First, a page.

Arik Hesseldahl

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Calxeda, Chipmaker That Sought to Bring ARM Chips to Servers, Has Shut Down

calxedaDepending on whom you ask, the coming year is supposed to be the one during which server chips based on the ARM architecture that is now so popular in smartphones and tablets start appearing in servers.

If that in fact turns out to be true, it will be with one less player in the market. Sources tell AllThingsD that Calxeda, the Austin-based chip design startup that had raised somewhere north of $90 million in venture capital funding, has effectively ceased operations today.

A source said the company had sought to raise a fourth round of capital but was unsuccessful. “They just ran out of runway,” as one source put it.

The shutdown will idle nearly all of Calxeda’s roughly 125-strong workforce, who have been informed of the move. Some have already started changing their LinkedIn profiles to reflect that they’re now looking for new jobs.

It’s unclear exactly how the company will unwind its operations, or if it will file for bankruptcy. One asset it does have is intellectual property regarding the design of ARM-based chips for use in servers. A source said that Hewlett-Packard and Dell, both of which have been making plans to add ARM-based chips to new small server designs, may be considering a scenario where they buy out the company’s patents.

Calxeda last raised $55 million in a Series C round announced in October of 2012. Austin Ventures and Vulcan Capital led the round. Other investors include ARM Holdings (the British Company that is in charge of ARM chip designs), Highland Capital and Advanced Technology Investment Company, the Abu Dhabi-based investment fund.

The point of getting ARM-based chips into servers has a lot to do with the history of ARM chips. Since the beginning, ARM chips were intended for use in devices that required low power consumption, and so they’ve over time evolved into the preferred architecture for mobile phones and tablets.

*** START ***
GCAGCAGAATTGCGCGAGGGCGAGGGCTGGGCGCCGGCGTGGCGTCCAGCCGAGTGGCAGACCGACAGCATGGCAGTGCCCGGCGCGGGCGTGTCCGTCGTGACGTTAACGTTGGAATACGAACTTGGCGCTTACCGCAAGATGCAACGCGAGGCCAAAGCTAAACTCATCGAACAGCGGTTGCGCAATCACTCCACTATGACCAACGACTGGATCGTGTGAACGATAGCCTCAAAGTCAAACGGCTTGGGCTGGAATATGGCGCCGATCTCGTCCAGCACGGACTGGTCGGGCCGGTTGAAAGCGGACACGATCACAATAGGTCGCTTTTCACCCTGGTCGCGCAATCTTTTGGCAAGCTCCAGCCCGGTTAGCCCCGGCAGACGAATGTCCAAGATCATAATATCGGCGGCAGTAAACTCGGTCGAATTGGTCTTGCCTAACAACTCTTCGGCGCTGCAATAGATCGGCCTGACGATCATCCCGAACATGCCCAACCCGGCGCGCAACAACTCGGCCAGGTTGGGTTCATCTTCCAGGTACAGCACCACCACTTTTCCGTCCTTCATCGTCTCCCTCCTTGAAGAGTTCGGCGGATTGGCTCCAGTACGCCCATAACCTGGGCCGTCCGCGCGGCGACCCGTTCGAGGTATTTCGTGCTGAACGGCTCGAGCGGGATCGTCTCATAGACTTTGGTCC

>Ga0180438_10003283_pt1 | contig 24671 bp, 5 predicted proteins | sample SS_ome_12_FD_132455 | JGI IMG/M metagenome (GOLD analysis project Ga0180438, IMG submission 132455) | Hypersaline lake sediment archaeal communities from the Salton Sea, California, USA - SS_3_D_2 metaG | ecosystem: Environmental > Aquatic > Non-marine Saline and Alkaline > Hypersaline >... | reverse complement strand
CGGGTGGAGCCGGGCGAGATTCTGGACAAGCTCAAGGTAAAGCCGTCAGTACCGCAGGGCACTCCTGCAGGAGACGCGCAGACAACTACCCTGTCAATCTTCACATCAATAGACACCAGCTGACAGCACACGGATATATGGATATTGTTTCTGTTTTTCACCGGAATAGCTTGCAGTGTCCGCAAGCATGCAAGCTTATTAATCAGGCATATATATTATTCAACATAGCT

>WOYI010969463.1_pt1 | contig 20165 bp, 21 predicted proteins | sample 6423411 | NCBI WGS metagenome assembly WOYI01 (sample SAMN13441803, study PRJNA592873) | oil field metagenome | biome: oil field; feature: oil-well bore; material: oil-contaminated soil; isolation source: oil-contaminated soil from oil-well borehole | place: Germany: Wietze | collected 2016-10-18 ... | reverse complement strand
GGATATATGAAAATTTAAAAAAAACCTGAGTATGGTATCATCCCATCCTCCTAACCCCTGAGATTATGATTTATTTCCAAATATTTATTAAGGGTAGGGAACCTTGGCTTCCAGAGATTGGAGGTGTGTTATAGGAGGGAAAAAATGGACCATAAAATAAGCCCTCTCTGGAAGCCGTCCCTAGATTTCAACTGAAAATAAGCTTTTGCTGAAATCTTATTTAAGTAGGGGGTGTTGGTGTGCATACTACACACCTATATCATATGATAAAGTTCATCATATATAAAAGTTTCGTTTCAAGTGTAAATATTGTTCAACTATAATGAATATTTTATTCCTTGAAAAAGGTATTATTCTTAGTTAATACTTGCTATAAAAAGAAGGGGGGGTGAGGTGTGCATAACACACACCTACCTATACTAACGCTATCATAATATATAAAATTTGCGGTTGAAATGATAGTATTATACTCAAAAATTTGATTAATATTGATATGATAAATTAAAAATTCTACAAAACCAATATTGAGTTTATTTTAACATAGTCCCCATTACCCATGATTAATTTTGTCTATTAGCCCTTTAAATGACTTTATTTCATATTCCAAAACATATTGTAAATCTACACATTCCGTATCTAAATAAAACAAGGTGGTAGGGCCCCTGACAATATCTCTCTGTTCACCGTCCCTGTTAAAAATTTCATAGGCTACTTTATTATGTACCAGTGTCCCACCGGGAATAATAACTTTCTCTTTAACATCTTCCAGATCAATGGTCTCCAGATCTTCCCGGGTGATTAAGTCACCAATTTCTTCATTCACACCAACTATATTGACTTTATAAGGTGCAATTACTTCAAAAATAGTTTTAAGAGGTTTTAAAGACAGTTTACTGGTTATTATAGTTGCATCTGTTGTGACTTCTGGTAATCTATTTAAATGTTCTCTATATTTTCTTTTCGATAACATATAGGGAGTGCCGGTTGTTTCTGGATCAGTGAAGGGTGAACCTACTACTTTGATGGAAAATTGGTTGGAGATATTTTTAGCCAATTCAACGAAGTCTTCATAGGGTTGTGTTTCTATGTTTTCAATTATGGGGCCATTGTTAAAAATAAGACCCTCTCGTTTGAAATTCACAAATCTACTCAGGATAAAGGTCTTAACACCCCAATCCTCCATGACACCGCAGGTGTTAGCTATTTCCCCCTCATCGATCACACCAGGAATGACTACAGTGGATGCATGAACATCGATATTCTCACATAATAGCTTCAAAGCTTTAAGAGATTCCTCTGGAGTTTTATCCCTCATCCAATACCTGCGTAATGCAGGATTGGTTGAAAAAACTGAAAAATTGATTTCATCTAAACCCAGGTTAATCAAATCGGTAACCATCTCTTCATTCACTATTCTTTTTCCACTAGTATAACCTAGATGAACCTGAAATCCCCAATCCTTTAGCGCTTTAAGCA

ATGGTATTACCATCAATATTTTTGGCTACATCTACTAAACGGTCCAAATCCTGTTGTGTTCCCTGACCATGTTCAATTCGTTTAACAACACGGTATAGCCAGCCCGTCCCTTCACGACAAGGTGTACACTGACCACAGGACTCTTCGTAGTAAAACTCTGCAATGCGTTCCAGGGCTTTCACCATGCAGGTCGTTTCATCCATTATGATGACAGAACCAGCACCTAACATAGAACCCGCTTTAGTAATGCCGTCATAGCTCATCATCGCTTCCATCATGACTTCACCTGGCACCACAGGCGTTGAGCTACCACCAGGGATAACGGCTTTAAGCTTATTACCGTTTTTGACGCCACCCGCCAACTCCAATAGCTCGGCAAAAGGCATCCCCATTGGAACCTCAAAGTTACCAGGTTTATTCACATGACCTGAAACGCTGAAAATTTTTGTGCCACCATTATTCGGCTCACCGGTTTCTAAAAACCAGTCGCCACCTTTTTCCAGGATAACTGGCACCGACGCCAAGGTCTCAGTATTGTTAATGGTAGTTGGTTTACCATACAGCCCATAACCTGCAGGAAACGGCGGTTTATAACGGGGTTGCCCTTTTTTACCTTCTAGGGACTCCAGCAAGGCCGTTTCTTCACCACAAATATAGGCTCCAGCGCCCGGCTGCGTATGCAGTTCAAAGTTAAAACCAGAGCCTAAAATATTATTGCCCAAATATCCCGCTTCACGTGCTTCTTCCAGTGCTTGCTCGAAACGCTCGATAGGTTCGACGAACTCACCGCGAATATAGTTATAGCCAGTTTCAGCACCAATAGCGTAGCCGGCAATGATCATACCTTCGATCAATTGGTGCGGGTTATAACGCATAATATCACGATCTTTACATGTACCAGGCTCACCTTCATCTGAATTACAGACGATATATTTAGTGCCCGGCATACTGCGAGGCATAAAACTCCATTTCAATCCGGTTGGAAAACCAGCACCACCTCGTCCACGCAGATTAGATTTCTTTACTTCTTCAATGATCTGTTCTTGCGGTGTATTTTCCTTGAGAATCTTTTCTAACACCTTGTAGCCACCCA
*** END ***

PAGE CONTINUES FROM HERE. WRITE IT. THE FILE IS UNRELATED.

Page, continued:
A couple years ago they started showing up in PCs after Microsoft announced plans to create a version of Windows tweaked to work with ARM chips.

But recently the idea of moving ARM-based designs into servers, a market that chip giant Intel all but completely controls, has gained a lot of traction, and several companies — some startups, some more established — have sought to give it a go. SeaMicro, one of the startups, was acquired by AMD last year. The more established players include Applied Micro Systems, Nvidia, Marvell Technology and Samsung.

Calxeda was one of them, and last year pronounced confidently it had been working closely with several server companies. It had expected to have production systems ready by the second half of 2014.

Calxeda had high hopes. It told Data Center Knowledge in an interview last year that it was working with at least seven hardware manufacturers, including HP.

Update: I just got a statement from Karl Freund, Calxeda’s VP of marketing, and Barry Evans, its President, confirming the news:

Over the last few years, Calxeda has been a driving force in the industry for low power server processors and fabric-based computing. The concept of a fabric of ARM-based servers challenging the industry giants was not on anyone’s radar screen when we started this journey. Now it is a foregone conclusion that the industry will be transformed forever.

Now it’s time to tackle the next challenge. Carrying the load of industry pioneer has exceeded our ability to continue to operate as we had envisioned. We wanted to let you know that Calxeda has begun a restructuring process. During this process, we remain committed to our customer’s success with ECX-2000 projects that are now underway.

Calxeda is proud of what we have accomplished, the partners who have collaborated with us, the investors who supported us, and the visionary customers who have encouraged us and inspired us along the way.

We will update you as we conclude our restructuring process. In the meantime, we want to thank you personally for your interest and enthusiastic support. Its been an amazing journey.

Energy, matter, and innovation are never lost, just reassembled. We look forward to the inevitable application of our ideas.


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Another gadget you don’t really need. Will not work once you get it home. New model out in 4 weeks. Battery life is too short to be of any use.

— From the fact sheet for a fake product entitled Useless Plasticbox 1.2 (an actual empty plastic box) placed in L.A.-area Best Buy stores by an artist called Plastic Jesus